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  #1  
Old 02-25-2011
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Virus Hell with your Actinomycin D?

Five different viruses are added to cultures of permissive cells treated with Actinomycin D, a drug which binds to DNA and inhibits mammalian and viral DNA replication and transcription by all mammalian nuclear RNA polymerases. Which virus should you expect to produce infectious progeny?

A. Herpes simplex virus, Type I.
B. Human immunodeficiency virus - 1.
C. Human polyoma virus.
D. Influenza virus.
E. Yellow Fever virus.
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B - HIV because it is the only RNA virus on the list and therefore wouldn't be affected by the drug. It uses a DNA polymerase not an RNA polymerase.
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Old 02-25-2011
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Default B

B

I'm not good at explaining why I choose a certain answer, but I will say that I know there are is no cure for HIV, so actinoymycin D should have no effect on it...i think...
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Old 02-25-2011
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Quote:
Originally Posted by AndyG83 View Post
B

I'm not good at explaining why I choose a certain answer, but I will say that I know there are is no cure for HIV, so actinoymycin D should have no effect on it...i think...
There is no cure for the other viruses either, in fact, there's no cure for any virus.
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Old 02-25-2011
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Arrow

Let me simplify this...

A. Herpes simplex virus, Type I. --- dsDNA virus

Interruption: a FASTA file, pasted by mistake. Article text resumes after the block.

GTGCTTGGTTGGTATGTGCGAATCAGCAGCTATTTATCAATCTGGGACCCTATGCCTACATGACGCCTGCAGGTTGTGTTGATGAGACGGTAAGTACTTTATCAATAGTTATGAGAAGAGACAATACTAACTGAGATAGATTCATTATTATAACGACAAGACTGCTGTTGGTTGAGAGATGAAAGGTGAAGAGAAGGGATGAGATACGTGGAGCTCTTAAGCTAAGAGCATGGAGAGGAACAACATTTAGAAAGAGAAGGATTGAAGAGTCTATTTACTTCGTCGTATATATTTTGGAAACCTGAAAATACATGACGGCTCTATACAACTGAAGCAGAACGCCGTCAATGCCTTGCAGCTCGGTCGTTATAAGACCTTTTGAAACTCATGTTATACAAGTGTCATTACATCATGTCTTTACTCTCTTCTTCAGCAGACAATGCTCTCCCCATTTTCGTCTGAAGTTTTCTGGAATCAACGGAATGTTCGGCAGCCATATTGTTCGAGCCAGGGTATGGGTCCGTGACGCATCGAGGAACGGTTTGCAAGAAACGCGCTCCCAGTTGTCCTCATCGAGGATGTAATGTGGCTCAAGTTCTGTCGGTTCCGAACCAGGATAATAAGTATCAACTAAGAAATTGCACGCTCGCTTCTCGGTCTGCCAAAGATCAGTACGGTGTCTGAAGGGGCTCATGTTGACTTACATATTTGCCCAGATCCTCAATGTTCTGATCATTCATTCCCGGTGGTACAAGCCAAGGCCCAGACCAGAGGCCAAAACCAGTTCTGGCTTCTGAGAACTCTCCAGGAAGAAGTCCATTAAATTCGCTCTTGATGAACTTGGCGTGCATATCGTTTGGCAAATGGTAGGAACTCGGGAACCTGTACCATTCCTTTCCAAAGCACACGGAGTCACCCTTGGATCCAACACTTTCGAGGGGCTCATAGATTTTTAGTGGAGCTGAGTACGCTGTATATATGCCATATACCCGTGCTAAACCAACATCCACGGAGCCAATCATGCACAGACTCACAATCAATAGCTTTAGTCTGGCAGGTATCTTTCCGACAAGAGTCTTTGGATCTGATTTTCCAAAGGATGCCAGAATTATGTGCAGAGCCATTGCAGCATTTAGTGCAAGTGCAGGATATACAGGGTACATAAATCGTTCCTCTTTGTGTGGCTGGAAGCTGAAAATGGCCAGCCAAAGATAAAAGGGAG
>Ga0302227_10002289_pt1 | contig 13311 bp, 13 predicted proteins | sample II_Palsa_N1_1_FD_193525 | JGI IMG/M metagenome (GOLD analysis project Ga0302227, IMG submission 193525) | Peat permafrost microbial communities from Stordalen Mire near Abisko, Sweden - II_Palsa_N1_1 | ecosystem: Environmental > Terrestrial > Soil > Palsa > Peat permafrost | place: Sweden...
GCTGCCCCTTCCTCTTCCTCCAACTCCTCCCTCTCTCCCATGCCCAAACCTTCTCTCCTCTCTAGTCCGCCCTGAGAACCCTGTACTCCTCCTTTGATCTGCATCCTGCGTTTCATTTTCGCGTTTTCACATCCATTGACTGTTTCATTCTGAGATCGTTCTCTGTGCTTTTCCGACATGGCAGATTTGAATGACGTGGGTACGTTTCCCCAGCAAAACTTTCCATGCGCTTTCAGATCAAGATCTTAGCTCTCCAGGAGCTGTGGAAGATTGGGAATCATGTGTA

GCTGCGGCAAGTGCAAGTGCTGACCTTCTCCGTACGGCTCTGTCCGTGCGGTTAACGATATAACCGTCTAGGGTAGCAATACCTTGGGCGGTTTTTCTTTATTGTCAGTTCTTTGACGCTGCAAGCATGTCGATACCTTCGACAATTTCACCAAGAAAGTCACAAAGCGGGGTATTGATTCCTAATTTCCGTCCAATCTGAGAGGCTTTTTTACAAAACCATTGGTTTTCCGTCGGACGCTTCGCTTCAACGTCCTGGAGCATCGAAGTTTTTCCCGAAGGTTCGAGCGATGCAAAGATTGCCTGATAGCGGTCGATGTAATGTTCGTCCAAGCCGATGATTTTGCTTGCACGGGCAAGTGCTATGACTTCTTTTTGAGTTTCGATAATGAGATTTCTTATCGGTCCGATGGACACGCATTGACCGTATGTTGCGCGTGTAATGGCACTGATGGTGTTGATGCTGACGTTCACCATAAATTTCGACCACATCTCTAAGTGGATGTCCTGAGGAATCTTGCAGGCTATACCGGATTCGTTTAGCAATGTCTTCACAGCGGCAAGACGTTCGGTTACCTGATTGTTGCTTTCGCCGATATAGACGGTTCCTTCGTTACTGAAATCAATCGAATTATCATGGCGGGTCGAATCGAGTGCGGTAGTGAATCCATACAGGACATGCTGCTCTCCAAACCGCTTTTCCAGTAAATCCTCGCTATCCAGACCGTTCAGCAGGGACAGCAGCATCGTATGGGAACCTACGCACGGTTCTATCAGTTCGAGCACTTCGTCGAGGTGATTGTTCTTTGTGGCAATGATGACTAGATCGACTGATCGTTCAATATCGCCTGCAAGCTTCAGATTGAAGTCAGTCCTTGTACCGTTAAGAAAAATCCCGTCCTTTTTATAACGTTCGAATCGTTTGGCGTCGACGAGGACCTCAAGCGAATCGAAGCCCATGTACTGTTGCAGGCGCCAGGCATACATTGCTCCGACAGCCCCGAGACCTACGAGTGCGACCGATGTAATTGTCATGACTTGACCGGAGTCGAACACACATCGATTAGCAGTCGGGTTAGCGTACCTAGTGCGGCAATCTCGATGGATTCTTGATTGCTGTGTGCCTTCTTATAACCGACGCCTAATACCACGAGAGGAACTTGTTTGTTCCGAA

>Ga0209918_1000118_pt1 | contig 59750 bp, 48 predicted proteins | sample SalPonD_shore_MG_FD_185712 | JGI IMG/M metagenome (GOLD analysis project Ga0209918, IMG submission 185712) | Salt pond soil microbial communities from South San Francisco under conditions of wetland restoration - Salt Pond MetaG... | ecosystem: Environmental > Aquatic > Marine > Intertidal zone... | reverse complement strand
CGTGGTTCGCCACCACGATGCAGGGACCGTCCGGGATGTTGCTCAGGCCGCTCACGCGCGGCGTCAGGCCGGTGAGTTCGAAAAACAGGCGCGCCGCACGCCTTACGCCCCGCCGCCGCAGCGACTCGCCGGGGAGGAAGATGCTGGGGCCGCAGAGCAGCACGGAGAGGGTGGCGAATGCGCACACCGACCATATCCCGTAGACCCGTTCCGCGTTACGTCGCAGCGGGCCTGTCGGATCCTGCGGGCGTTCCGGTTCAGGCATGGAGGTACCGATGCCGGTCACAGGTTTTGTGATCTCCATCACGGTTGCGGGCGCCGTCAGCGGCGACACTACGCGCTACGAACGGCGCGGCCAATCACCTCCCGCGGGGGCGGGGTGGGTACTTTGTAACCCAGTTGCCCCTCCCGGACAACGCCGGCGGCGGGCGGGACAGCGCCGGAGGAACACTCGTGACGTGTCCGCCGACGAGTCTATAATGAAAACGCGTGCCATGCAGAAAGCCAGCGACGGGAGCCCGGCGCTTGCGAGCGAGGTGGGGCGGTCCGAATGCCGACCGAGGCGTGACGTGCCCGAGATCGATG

B. Human immunodeficiency virus - 1. ---- RNA virus (rep:RNA-dependent DNA polymerase)
C. Human polyoma virus. --- dsDNA virus
D. Influenza virus. --- RNA virus (rep:RNA-dependent RNA polymerase )
E. Yellow Fever virus --- RNA virus

Now I need to know what are the ongogenic viruses. HIV is the only one on the list can cause cancer and others don't. So, I'll go with Chioce B) HIV
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Old 02-25-2011
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Help D. Influenza

I would choose D. Influenza because it is the only negative-sense RNA on the list. It brings its own RNA-dependent RNA polymerase, so it shouldn't be affected.

@aktorque: why oncogenic?

FA 2011/2010 p. 169/170 SS- viruses:
Bring A Polymerase Or Fail Replication
(Bunyavirus, Arenavirus, Paramyxovirus, Orthomyxovirus, Filovirus, Rhabdovirus)
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Old 02-26-2011
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The answer is E.

This Q is simply asking about a very high yield concept. Which one is +ve RNA virus?

Actinomycin D acts in the nucleus. So every thing in the nucleus, whether mammalian or viral is shut off, as the Q stem is clearly saying.